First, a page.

Space Age comeback?
Glenn Reynolds writes: Space entrepreneur Peter Bigelow, who’s working on hotels in space, wants the Trump Administration to sharply increase NASA spending. But although I’m all in favor of making America’s space program great again, I’m not so sure that pumping money into NASA is the way to do it. For that matter, I’m not even sure that the term “space program” makes much sense in the 21st century.
Rather than a space program, what we really have is a package of space policies. Unlike the Apollo era, when the nation was fixed on a single major goal of landing men on the Moon before 1970, we now want a bunch of different things, all of them important, but no single one of them is our sole focus. And, honestly, much of what’s going on at NASA isn’t even close to overridingly important.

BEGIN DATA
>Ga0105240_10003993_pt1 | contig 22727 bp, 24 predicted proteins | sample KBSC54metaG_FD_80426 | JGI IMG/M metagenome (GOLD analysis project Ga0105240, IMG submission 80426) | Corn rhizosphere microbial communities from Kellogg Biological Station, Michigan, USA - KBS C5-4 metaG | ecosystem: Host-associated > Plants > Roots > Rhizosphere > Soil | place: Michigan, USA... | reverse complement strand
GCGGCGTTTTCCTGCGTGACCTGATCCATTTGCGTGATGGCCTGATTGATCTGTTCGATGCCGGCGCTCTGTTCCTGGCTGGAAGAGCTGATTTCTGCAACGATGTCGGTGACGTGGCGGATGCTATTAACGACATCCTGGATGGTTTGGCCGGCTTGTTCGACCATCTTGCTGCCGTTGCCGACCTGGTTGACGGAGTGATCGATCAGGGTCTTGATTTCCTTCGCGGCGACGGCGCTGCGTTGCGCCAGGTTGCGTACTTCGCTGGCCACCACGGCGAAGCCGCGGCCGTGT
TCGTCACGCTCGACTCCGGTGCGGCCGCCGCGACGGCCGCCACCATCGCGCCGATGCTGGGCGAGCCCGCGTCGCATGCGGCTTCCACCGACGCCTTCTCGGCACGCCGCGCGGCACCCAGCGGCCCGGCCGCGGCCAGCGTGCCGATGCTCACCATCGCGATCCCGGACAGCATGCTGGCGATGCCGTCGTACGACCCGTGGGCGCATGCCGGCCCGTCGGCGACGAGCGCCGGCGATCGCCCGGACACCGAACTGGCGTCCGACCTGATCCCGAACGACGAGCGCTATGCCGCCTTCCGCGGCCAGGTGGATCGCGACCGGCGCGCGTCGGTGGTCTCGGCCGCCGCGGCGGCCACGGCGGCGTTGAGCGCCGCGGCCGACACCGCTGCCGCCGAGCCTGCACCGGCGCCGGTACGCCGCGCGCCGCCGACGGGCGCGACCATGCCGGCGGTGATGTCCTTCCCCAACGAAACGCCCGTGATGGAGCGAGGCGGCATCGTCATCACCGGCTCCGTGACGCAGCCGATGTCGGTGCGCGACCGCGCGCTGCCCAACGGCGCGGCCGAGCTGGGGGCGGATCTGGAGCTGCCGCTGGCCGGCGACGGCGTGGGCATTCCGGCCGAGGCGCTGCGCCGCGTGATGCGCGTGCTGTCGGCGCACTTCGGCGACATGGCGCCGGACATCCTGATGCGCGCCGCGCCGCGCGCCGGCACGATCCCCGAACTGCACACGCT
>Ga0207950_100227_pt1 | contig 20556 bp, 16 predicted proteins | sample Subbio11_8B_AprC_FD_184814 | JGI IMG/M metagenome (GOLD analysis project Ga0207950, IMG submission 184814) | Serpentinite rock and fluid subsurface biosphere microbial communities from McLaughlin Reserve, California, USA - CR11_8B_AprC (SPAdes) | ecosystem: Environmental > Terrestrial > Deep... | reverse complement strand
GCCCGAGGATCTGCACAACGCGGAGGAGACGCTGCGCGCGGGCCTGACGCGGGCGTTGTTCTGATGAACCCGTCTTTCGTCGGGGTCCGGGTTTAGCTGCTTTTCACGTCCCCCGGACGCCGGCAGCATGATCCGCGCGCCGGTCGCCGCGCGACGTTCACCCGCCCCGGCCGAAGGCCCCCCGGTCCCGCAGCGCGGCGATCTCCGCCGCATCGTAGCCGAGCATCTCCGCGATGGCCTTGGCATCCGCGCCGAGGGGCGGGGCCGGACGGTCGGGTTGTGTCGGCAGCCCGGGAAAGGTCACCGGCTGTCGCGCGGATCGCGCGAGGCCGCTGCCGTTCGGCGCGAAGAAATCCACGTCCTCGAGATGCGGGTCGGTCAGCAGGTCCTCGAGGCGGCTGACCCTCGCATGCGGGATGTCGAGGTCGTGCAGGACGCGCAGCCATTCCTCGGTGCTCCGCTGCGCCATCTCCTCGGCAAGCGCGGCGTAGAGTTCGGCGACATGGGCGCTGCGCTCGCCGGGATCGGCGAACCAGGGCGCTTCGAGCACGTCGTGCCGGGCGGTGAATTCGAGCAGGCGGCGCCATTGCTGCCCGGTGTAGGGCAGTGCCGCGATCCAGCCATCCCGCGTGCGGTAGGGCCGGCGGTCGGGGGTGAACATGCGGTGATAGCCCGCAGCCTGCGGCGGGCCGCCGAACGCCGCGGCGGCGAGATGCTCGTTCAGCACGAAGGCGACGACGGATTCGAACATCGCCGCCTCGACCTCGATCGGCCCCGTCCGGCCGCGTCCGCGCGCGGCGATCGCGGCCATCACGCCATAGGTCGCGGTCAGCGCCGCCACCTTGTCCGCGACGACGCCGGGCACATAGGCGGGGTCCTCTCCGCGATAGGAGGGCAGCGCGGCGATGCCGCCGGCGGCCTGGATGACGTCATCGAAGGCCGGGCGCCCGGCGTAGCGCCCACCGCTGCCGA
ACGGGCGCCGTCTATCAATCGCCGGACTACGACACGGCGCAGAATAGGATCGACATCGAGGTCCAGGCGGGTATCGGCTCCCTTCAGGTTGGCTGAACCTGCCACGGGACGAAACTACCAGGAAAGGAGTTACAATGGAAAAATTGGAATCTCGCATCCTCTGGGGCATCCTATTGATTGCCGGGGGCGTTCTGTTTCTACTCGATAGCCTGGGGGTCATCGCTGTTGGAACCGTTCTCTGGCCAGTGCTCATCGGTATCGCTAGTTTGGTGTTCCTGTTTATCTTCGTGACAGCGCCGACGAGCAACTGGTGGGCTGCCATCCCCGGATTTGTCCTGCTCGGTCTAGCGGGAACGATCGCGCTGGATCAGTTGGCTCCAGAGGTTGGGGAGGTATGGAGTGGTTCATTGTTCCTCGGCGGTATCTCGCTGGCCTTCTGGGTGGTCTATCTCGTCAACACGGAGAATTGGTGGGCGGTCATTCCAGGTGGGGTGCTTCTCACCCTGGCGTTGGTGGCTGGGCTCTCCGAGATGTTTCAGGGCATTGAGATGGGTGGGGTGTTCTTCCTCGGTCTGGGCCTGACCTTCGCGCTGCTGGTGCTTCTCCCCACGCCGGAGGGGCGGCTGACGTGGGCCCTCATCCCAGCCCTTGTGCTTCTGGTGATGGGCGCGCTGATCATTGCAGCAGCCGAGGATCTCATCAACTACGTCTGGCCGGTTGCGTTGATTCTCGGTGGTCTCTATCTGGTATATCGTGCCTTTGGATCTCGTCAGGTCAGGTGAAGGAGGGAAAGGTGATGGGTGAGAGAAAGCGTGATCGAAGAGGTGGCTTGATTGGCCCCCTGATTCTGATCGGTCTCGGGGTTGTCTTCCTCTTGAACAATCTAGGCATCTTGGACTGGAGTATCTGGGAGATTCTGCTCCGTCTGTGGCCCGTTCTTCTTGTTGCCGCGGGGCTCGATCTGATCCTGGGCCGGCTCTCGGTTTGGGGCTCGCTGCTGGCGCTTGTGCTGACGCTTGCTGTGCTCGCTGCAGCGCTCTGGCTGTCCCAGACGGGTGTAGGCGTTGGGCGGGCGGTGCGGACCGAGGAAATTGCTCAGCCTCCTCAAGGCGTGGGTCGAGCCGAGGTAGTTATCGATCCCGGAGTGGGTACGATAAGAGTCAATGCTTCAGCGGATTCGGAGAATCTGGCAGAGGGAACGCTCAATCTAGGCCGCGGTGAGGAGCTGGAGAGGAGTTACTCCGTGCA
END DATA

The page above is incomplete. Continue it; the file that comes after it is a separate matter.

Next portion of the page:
The good news is that, as I’ve noted before, space — at least the burgeoning commercial space industry — has been one of the Obama Administration’s notable policy successes. Where not long ago the United States was looking at an aging fleet of increasingly dangerous space shuttles, we now have a flourishing collection of private companies providing transportation into earth orbit, from SpaceX, to Blue Origin, to Virgin Galactic, to a number of smaller companies. (Full disclosure: I own a small amount of friends-and-family stock in one of those smaller companies, XCOR Aerospace). Moon Express even plans to land a robot on the Moon.